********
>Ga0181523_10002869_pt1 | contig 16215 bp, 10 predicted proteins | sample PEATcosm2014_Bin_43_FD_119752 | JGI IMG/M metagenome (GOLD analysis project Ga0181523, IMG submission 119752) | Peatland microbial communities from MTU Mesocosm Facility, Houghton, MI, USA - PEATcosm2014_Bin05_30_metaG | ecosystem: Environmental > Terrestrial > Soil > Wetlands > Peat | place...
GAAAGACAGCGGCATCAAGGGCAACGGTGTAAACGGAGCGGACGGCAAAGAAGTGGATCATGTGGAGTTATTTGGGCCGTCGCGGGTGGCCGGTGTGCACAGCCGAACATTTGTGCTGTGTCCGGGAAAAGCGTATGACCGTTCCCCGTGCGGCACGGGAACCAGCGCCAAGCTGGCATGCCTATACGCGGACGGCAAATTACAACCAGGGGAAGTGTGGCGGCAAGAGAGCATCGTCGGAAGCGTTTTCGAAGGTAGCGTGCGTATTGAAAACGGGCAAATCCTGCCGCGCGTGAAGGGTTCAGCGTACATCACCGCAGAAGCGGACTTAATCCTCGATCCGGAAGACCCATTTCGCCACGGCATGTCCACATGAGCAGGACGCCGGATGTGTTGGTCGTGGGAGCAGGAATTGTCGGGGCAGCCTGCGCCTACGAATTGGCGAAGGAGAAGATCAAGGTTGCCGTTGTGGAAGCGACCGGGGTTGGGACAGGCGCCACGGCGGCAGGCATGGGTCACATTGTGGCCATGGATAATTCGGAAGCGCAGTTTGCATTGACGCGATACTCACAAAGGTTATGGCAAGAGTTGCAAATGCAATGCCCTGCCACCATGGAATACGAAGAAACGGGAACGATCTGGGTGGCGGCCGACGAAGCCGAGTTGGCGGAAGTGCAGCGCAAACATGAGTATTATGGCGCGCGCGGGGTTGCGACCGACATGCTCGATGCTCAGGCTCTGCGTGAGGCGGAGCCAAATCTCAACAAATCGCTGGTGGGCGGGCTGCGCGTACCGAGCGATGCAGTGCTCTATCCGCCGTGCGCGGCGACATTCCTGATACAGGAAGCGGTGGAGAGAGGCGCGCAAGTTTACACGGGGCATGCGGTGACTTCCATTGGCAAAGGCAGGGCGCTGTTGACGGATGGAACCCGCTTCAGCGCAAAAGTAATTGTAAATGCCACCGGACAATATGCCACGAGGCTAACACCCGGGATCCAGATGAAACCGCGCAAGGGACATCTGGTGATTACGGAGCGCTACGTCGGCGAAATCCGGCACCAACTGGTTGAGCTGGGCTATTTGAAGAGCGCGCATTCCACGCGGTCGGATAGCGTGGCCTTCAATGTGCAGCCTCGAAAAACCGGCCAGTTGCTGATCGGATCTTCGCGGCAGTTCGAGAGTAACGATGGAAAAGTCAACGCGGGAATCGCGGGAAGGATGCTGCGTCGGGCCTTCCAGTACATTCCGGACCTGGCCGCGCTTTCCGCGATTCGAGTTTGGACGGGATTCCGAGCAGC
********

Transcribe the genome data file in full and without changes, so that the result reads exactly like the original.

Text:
>Ga0181523_10002869_pt1 | contig 16215 bp, 10 predicted proteins | sample PEATcosm2014_Bin_43_FD_119752 | JGI IMG/M metagenome (GOLD analysis project Ga0181523, IMG submission 119752) | Peatland microbial communities from MTU Mesocosm Facility, Houghton, MI, USA - PEATcosm2014_Bin05_30_metaG | ecosystem: Environmental > Terrestrial > Soil > Wetlands > Peat | place...
GAAAGACAGCGGCATCAAGGGCAACGGTGTAAACGGAGCGGACGGCAAAGAAGTGGATCATGTGGAGTTATTTGGGCCGTCGCGGGTGGCCGGTGTGCACAGCCGAACATTTGTGCTGTGTCCGGGAAAAGCGTATGACCGTTCCCCGTGCGGCACGGGAACCAGCGCCAAGCTGGCATGCCTATACGCGGACGGCAAATTACAACCAGGGGAAGTGTGGCGGCAAGAGAGCATCGTCGGAAGCGTTTTCGAAGGTAGCGTGCGTATTGAAAACGGGCAAATCCTGCCGCGCGTGAAGGGTTCAGCGTACATCACCGCAGAAGCGGACTTAATCCTCGATCCGGAAGACCCATTTCGCCACGGCATGTCCACATGAGCAGGACGCCGGATGTGTTGGTCGTGGGAGCAGGAATTGTCGGGGCAGCCTGCGCCTACGAATTGGCGAAGGAGAAGATCAAGGTTGCCGTTGTGGAAGCGACCGGGGTTGGGACAGGCGCCACGGCGGCAGGCATGGGTCACATTGTGGCCATGGATAATTCGGAAGCGCAGTTTGCATTGACGCGATACTCACAAAGGTTATGGCAAGAGTTGCAAATGCAATGCCCTGCCACCATGGAATACGAAGAAACGGGAACGATCTGGGTGGCGGCCGACGAAGCCGAGTTGGCGGAAGTGCAGCGCAAACATGAGTATTATGGCGCGCGCGGGGTTGCGACCGACATGCTCGATGCTCAGGCTCTGCGTGAGGCGGAGCCAAATCTCAACAAATCGCTGGTGGGCGGGCTGCGCGTACCGAGCGATGCAGTGCTCTATCCGCCGTGCGCGGCGACATTCCTGATACAGGAAGCGGTGGAGAGAGGCGCGCAAGTTTACACGGGGCATGCGGTGACTTCCATTGGCAAAGGCAGGGCGCTGTTGACGGATGGAACCCGCTTCAGCGCAAAAGTAATTGTAAATGCCACCGGACAATATGCCACGAGGCTAACACCCGGGATCCAGATGAAACCGCGCAAGGGACATCTGGTGATTACGGAGCGCTACGTCGGCGAAATCCGGCACCAACTGGTTGAGCTGGGCTATTTGAAGAGCGCGCATTCCACGCGGTCGGATAGCGTGGCCTTCAATGTGCAGCCTCGAAAAACCGGCCAGTTGCTGATCGGATCTTCGCGGCAGTTCGAGAGTAACGATGGAAAAGTCAACGCGGGAATCGCGGGAAGGATGCTGCGTCGGGCCTTCCAGTACATTCCGGACCTGGCCGCGCTTTCCGCGATTCGAGTTTGGACGGGATTCCGAGCAGC